The Vanishing Wild Shore Part 2 forests

This photo and the one below were taken standing on the lake shore at end of Dutch St,about half a mile west of Port Bay. I was facing east for this one. I turned around and faced west for the one below.

It's not just the beach that's being impacted by human construction. The quality and quantity of Lake Ontario's forests, like those of Lake's Erie and Michigan, are also in decline. And that has a number of effects on its ecosystem.

The Northeast Midwest Institute, a think tank devoted to policy analysis in the great Lakes region, reported in 2005 that “forest management and conservation should be a major component of Great Lakes ecosystem restoration.” This same priority was acknowledged in the 1990 Great Lakes Fish and Wildlife Restoration Act's listing of priorities.

To the casual eye it would seem that we have plenty of trees remaining along the lake's south shore. But patches of trees do not make a forest, at least not in the ecological sense. A forest is more than simply a collection of trees.

In the Lake Ontario watershed, forests were once the dominant land cover, extending unbroken for many thousands of acres. The various plants and animals and soil organisms within the extensive forest evolved together for many centuries. Then in the 19th century much of the watershed was cleared for agriculture with small areas of mature trees left for farm woodlots. By the 1920s farm fields were being abandoned and allowed to revert back into trees. Some of these second growth forests were a good approximation of the original land cover though they did differ from the original virgin stands of trees. A number of tree species such as the white pine and American chestnut were no longer part of the mix. Still, these second growth mixed forests gradually aged and assumed many of the characteristics of the original stands of trees. But in more recent times, that second growth forest has come under increasing stress and fragmentation.

As demand for hardwood for domestic use and export to China has risen, so, too, has local timber harvest. Much of that harvest along the lake shore is conducted on small privately owned wood lots and is rarely done with any sort of sustainable harvest objective in mind. Many of the land owners simply want to make a bit of money. Poor logging practices and grading techniques such as selecting the high quality trees and leaving behind those of poorer quality are now causing declines in the health of our local forests. So has clear cutting and increased fragmentation ( the breaking up of a large wooded area into a series of smaller stands separated by non forested land). A forest that is broken up by clear cuts or lots for houses cannot regenerate into a diverse healthy stand of mixed hardwoods if the parent sources of seed are lacking or if the soil is depleted of nutrients.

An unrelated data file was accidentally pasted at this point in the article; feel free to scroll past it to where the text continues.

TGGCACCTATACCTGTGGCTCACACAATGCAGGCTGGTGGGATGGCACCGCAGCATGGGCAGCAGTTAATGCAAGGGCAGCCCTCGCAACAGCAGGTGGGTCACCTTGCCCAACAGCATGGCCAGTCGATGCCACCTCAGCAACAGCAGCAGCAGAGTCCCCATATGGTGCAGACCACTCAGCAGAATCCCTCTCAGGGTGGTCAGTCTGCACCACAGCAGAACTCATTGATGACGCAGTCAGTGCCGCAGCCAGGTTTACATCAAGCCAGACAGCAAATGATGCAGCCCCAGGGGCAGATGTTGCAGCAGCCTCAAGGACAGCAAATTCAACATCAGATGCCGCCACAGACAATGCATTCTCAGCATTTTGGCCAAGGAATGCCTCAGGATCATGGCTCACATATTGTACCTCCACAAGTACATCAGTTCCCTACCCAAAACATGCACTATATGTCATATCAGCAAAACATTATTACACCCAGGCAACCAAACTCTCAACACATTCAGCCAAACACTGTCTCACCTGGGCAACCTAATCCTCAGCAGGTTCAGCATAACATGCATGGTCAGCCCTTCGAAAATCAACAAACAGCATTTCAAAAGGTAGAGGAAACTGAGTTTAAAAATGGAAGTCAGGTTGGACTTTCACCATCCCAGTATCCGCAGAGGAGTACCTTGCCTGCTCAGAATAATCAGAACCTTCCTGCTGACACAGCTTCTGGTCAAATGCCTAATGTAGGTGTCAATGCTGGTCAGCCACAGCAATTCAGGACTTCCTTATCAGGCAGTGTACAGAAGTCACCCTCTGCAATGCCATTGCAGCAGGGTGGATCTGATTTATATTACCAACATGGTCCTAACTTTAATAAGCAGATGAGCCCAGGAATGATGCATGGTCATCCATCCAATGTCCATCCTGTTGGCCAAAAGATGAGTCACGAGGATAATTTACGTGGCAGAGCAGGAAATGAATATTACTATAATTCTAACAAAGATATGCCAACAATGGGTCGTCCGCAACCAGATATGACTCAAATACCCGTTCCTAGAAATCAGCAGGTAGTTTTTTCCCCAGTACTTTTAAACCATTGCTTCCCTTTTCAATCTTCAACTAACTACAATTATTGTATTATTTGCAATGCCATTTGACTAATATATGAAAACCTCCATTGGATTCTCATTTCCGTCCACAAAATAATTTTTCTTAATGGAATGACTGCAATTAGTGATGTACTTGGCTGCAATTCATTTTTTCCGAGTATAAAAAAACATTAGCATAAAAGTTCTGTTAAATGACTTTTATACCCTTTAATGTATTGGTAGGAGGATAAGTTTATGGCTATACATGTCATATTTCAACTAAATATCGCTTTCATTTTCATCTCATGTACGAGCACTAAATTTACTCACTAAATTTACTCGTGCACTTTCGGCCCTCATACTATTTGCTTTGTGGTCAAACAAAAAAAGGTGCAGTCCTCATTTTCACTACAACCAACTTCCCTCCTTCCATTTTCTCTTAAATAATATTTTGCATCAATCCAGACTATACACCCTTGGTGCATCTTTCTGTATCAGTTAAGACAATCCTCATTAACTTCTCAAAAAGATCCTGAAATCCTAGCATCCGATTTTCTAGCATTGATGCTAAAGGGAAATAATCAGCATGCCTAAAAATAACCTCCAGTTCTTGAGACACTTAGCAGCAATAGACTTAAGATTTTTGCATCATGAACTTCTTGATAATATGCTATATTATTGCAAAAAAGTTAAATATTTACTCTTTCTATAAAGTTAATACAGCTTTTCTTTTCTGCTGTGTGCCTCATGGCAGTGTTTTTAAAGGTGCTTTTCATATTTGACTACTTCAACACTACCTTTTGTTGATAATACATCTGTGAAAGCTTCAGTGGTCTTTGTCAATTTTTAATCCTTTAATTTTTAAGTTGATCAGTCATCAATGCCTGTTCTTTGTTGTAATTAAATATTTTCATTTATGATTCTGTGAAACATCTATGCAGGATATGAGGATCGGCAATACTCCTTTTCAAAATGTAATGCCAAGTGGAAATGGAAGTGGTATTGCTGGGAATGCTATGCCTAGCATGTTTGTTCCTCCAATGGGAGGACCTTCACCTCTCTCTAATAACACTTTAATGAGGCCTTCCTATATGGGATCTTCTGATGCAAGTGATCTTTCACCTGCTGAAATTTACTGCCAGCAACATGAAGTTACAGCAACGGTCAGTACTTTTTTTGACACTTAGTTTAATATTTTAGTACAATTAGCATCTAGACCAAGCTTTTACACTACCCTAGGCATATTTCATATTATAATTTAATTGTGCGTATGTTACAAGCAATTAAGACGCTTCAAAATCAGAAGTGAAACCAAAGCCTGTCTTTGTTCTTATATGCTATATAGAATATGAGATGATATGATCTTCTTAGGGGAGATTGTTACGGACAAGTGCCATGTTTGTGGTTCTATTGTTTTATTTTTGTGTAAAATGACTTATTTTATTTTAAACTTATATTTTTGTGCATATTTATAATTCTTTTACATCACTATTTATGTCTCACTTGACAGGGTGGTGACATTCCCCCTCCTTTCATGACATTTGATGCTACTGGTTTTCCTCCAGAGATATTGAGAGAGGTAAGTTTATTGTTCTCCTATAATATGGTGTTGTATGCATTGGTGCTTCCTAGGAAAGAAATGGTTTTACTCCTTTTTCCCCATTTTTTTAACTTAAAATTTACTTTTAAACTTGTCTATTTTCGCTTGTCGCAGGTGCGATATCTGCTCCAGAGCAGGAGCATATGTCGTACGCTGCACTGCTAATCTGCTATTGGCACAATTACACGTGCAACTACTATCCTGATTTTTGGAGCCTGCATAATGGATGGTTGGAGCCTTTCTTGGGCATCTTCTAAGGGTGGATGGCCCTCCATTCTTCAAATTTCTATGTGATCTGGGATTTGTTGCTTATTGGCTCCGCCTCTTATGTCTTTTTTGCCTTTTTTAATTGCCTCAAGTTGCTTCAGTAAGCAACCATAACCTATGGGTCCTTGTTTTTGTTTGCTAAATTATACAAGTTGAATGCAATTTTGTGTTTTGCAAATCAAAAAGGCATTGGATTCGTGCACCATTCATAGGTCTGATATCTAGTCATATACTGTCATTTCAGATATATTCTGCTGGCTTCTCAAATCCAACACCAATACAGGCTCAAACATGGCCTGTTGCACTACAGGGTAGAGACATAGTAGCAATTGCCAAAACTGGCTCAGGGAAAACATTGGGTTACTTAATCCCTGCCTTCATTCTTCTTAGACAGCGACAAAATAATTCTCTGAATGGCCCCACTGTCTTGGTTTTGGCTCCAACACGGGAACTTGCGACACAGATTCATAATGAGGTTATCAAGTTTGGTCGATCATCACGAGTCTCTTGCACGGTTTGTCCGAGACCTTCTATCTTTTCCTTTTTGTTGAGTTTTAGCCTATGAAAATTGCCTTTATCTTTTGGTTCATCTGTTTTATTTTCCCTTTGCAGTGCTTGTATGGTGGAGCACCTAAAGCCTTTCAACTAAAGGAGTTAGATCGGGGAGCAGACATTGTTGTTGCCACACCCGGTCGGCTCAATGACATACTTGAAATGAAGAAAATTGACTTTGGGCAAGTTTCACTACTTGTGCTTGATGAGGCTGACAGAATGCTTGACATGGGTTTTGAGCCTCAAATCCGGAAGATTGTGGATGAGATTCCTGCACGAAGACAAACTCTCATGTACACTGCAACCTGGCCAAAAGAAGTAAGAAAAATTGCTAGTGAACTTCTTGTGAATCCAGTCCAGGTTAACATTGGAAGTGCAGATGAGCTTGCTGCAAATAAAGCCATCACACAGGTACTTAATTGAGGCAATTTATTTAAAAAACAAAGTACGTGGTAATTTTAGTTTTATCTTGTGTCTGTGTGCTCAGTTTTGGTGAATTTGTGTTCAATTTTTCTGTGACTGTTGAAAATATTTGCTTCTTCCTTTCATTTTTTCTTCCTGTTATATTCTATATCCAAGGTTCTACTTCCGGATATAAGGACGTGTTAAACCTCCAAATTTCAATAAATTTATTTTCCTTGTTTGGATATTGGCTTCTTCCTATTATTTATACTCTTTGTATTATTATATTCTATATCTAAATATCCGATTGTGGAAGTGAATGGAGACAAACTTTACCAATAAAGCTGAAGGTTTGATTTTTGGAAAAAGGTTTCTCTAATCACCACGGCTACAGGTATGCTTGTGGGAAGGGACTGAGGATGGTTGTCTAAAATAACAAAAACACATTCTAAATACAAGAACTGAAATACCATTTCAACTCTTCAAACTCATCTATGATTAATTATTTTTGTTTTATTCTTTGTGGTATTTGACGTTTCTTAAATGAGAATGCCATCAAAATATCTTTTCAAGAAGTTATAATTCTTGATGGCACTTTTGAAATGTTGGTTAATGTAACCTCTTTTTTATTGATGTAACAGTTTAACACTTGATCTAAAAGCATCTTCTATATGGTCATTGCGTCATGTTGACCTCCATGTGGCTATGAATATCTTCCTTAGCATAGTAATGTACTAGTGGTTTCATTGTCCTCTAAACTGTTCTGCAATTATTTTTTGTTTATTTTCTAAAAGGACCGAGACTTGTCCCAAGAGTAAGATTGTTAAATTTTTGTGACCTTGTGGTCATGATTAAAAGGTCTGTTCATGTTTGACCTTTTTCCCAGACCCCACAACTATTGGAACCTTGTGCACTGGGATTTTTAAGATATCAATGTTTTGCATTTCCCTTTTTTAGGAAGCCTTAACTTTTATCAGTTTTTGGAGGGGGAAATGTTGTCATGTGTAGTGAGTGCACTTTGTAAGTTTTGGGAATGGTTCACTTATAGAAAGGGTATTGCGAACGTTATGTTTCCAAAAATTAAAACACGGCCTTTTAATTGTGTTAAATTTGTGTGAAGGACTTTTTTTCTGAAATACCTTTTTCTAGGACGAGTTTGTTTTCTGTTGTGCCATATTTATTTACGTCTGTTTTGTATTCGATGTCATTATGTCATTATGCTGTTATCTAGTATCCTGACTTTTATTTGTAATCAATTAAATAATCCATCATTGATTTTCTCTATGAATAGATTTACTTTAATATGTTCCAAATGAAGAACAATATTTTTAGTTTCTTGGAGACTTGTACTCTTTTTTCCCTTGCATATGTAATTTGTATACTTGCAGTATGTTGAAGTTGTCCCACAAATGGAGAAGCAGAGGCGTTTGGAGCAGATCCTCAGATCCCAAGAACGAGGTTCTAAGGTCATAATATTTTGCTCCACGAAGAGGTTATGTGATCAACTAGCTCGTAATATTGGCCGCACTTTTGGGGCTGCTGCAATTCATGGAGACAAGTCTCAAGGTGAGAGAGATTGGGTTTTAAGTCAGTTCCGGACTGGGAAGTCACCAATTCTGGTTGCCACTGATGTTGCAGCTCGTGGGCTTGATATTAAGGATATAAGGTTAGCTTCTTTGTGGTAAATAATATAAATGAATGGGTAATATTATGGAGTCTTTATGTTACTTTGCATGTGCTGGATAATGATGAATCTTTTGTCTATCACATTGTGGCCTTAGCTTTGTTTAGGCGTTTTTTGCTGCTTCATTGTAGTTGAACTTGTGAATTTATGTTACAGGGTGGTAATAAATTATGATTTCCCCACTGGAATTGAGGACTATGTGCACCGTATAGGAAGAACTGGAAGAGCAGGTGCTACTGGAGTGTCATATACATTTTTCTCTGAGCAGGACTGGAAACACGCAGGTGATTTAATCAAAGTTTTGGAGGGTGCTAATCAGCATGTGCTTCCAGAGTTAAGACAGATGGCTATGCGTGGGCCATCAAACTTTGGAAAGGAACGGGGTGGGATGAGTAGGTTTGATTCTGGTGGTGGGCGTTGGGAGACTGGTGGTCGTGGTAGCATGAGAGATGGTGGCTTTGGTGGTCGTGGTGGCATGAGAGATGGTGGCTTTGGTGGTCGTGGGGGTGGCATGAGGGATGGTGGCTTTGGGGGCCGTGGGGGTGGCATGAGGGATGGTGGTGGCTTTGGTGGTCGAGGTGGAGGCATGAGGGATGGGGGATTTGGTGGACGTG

Unbroken forest cover is also important to a number of woodland bird species that require large blocks of forest to survive. A publication put out by the Cornell ornithology lab's Project Tanager, says that distances of at least 330 feet from a forest edge are needed by these so called area sensitive forest birds like the wood thrush and scarlet tanager to reduce nest predation and the impacts of the parasitic cowbird. Nest predators such as the blue jay and the cow bird thrive in broken suburban types of land cover. But the native forest birds need large wooded areas of at least 70% forest cover within a 2500 acre surrounding block. Deforestation in both the wintering areas for these birds and in their summer breeding areas here has caused sharp declines in a number of species. Populations of the wood thrush, whose hauntingly beautiful call has long echoed through my wooded back yard has been declining 2% a year. Another less conspicuous forest bird the cerulean warbler is thought to be declining at a rate of over 3% a year throughout the Northeast.

Lake shore forests have high value to woodland birds for several reasons. Shoreline forests share some of the same characteristics as riparian forests which are known to be important to breeding birds. These areas have a high abundance of aquatic midges during periods of mass emergences in the summer bird breeding season. Where creeks enter the lake, they provide a typical riparian habitat rich in food plants and cover. Lake shore forests are also important to large raptors like the bald eagle and osprey which favor the shoreline for resting and feeding.

During spring migrations, the forested shoreline has special value as a staging area for both migrant song birds and for many traveling soaring birds and raptors. Migration is a long and hazardous journey. One study of one small song bird, the black throated blue warbler, found that 85 % of the population's total annual mortality occurred during migration. And migration over water is particularly hazardous for these little travelers. I vividly remember being at sea once, about ten miles off Maine aboard a fisheries vessel in late October during a stormy night when hundreds of small birds came swirling out of the night to settle on our flood lit decks. Our ship was alive with juncos, chickadees, fall warblers, and other small travelers. Some flew on the next day, others ended up as little bits of fluff in passageways or corners of the trawl deck.